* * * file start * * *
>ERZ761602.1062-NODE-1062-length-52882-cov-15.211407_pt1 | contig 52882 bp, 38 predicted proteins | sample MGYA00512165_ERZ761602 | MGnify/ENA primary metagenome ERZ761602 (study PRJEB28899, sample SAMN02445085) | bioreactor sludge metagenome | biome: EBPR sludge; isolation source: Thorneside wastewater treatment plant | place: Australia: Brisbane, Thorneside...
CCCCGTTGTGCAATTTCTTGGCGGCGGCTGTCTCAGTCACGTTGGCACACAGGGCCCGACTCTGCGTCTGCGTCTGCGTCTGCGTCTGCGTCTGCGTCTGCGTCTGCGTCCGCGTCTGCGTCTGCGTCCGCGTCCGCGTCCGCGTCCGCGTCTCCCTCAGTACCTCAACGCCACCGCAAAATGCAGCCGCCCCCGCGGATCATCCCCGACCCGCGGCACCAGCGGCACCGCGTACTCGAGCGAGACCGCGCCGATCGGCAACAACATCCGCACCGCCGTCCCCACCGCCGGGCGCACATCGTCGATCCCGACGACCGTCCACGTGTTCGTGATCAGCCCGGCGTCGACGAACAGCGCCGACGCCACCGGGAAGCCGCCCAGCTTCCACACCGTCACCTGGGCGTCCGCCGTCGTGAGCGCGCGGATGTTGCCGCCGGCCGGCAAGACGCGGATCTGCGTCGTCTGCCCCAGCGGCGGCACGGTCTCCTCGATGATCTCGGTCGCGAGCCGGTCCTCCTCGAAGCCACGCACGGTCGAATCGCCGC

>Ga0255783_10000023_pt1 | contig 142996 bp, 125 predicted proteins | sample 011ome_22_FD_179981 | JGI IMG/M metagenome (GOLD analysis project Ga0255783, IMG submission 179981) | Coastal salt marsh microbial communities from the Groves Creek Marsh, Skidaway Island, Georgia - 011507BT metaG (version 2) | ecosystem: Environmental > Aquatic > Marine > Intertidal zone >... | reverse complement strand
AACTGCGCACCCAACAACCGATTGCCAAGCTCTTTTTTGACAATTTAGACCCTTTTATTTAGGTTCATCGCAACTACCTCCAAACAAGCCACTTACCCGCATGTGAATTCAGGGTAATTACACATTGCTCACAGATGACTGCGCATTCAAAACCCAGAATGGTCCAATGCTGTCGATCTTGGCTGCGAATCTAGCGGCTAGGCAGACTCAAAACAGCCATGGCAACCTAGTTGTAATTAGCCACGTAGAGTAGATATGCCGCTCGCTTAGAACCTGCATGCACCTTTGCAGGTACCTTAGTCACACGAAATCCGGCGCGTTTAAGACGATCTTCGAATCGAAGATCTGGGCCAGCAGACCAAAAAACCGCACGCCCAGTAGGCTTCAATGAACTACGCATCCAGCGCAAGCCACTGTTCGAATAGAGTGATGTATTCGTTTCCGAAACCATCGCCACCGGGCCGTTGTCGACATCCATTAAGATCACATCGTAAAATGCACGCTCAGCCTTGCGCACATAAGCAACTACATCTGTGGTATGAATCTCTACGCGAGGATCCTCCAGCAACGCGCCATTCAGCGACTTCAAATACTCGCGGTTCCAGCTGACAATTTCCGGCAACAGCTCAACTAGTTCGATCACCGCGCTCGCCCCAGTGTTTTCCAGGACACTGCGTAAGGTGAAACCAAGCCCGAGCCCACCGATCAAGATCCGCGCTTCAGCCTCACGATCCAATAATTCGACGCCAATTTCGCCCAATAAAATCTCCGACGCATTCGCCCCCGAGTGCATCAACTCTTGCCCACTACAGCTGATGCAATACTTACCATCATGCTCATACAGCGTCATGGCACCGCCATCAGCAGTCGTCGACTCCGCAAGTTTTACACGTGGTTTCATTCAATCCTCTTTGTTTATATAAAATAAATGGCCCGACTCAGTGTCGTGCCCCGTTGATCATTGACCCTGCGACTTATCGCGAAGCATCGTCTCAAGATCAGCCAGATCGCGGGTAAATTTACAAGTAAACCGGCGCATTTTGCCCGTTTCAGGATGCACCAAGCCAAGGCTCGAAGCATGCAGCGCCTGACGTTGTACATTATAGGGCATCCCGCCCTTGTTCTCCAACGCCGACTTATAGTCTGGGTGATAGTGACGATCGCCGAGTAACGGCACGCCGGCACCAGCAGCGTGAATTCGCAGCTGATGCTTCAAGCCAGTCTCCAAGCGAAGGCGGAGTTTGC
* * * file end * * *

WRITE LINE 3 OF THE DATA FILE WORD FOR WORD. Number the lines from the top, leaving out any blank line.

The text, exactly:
>Ga0255783_10000023_pt1 | contig 142996 bp, 125 predicted proteins | sample 011ome_22_FD_179981 | JGI IMG/M metagenome (GOLD analysis project Ga0255783, IMG submission 179981) | Coastal salt marsh microbial communities from the Groves Creek Marsh, Skidaway Island, Georgia - 011507BT metaG (version 2) | ecosystem: Environmental > Aquatic > Marine > Intertidal zone >... | reverse complement strand